I would stress that I do not blend at all. I only apply one single colour layer at a time and let it dry. The blending in my work is all visual effect from various transparent layers.

I changed to water because I found you could see the layering with medium - almost like pieces of plastic laid on top of each other. Of course that was possibly more evident in my work because of the sheer number of layers I use (keeping in mind my no blending - each color is a new layer and what appears to be one color may actually be many glazes). With water it all appears to be in one layer now, one surface. Though this runs it's own risks of course, thinned to such an extent previous glazes can easily lift with the next colour if not completely dry. Or worse, middle *parts* of them lift and you end up with weird 'holes' and spots. Edges lifting is actually fairly easy to scrub into a new consistent blend. This is probably my biggest problem, but it's basically down to just giving it proper drying time between layers.

But I'd recommend no one paint in such a masochistic way as I do. ;)

Tina.

fazzy01
09-06-2007, 08:07 PM
Tina

WoW!!! I have just checked your gallery for the first time ever, and I was amazed. All this time I have interacted with you through various threads and messages on here, and never did I know you had a website. All this time I have been searching for answers on how to use a blending technique to create abstract peices of work, and your gallery is full of paintings that I am a real fan of. Just like the examples I have placed on this thread, that is the kind of distressed look I am after.

I am going to read your instructions very carefully as the work you do is the kind abstract work I really love, where the look is quite distressed but at the same time very subtle, simple, and beautiful. All I need to learn is the blending technique you use, then apply my imagination with all the wonderful texture mediums, and with the combination create something very vibrant.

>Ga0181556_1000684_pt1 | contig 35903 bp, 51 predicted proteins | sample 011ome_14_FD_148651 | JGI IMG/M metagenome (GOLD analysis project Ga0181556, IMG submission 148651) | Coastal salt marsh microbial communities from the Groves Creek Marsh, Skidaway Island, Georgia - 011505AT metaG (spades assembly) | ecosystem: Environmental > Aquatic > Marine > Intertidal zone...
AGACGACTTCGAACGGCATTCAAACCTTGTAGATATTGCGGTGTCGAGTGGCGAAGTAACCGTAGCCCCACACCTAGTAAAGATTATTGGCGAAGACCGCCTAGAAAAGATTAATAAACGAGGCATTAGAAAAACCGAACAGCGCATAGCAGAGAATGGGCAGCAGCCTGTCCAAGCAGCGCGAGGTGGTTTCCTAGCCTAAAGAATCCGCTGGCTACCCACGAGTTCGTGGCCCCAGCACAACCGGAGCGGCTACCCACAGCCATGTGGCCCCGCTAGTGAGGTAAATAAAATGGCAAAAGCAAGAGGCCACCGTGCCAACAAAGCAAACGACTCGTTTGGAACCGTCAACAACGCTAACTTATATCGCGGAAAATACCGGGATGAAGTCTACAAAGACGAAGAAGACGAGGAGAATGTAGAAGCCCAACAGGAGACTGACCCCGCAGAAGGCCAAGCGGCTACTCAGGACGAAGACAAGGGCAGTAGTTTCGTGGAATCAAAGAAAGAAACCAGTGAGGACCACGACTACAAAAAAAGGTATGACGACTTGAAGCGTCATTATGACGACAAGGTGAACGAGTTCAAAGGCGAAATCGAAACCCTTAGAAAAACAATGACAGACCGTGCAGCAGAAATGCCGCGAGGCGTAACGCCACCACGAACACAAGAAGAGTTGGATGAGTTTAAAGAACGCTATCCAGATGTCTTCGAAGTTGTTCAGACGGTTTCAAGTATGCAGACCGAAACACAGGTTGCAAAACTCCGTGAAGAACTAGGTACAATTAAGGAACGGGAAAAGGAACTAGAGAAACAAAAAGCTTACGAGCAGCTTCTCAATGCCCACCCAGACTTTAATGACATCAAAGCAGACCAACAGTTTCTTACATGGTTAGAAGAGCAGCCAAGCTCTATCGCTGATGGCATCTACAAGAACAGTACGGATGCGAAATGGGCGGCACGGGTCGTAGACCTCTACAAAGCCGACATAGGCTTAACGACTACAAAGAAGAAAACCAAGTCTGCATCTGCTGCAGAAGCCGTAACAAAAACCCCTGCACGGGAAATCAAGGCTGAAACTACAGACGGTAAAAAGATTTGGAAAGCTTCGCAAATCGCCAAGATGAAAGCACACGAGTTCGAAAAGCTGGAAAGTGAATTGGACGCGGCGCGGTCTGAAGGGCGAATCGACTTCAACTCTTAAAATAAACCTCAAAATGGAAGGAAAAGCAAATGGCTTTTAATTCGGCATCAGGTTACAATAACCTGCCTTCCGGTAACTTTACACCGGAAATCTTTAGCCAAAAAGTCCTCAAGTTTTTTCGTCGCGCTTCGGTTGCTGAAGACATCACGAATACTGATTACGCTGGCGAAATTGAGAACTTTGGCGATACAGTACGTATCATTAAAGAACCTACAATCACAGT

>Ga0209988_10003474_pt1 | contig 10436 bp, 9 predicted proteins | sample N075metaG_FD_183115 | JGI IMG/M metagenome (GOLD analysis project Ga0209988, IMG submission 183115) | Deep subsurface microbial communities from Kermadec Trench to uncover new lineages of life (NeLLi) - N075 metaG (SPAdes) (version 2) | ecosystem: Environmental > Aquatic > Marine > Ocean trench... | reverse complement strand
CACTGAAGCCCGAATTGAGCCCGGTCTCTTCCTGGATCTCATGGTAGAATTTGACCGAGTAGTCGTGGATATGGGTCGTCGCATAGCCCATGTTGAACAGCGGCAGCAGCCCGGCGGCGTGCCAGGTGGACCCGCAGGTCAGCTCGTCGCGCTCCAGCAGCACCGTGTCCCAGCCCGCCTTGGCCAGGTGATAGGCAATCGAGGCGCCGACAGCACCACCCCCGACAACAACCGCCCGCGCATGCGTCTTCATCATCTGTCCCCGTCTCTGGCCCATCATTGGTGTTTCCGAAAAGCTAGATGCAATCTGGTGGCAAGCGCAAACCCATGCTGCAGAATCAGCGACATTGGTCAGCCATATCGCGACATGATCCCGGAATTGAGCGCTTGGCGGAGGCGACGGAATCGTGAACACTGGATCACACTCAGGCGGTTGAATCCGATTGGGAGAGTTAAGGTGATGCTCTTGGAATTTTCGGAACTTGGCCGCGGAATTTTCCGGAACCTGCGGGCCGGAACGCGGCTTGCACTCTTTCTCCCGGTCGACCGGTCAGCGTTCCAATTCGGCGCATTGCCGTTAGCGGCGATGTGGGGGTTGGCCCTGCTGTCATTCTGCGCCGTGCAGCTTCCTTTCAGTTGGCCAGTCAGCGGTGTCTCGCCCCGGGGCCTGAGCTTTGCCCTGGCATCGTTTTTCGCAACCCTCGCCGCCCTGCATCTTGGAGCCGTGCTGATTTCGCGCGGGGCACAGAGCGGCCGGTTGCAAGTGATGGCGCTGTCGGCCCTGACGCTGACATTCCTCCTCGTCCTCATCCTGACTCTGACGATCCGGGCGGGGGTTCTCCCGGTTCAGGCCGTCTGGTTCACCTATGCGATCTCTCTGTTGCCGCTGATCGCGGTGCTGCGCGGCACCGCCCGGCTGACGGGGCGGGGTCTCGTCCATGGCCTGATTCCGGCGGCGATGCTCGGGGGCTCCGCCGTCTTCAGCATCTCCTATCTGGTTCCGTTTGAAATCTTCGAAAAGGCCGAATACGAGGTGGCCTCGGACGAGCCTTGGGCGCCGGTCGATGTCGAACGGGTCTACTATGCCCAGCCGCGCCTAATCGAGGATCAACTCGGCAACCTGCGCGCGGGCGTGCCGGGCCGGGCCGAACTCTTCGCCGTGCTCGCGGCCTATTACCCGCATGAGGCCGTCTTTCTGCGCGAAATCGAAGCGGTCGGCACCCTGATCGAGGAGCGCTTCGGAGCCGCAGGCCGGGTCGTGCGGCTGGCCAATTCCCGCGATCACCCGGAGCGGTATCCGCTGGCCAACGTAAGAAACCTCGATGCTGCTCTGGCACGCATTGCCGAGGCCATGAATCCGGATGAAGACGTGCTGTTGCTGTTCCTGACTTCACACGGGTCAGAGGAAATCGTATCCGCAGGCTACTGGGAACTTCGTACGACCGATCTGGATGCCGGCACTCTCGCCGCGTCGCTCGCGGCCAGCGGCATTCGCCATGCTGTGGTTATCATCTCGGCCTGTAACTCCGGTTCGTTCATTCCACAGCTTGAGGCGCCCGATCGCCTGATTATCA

Timelady...you are my inspiration :)

timelady
09-07-2007, 06:50 AM
Aw shucks. :)

Just practice practice practice. I don't think my paintings have a distressed look in real life, the examples you posted were different in that sense. I think if you play around with putting on soft glazes with rags and things you will be surprised at what you can achieve fairly easily. Dry brushing can be an amazing thing, again you just have to experiment with how wet your brush is (Bill uses damp, I use nearly dry) and how much paint - like Bill I wipe off the paint on a cloth then use what's left on the brush.

I'm sure there's a few glazing lessons in this forum too, maybe in the useful threads Sticky somewhere?

Tina.

fazzy01
09-07-2007, 09:51 AM
Thanks tina i will keep practising

I think I did abit of scumbling on one of my other peices which im just finishing off. I just placed layers of different metallic colours (waited for each one to dry before adding the next layer) and the finish was quite good.

I will try and post a picture of it over the weekend, so someone can confirm whether the technique i used was scumbling or not.

Lady Carol
09-07-2007, 10:59 PM
Fazzy, your stuff is really nice and unique...and to think you have been pursuing someone else's style. I know you like her work, but what is not to like about yours? In actual fact I love your stuff.

For my soft edges I use a lot of glazing media and get it so you really do not know where one edge starts or finishes. It does take many layers and there isn't a quick fix to get the effect. But then I enjoy the painting process and I am not after a quickie :D

fazzy01
09-08-2007, 03:16 PM
Carol many thanks for those comments

I know my style is very unique, and applying metal leaf to canvas is so so difficult. It's a lengthy process. It's just at the moment I feel like having a change from hard edged designs and move onto soft edges, and see what I can produce. I just feel soft edged art can be used to create very powerful finishes, and it would feel more artistic than designish.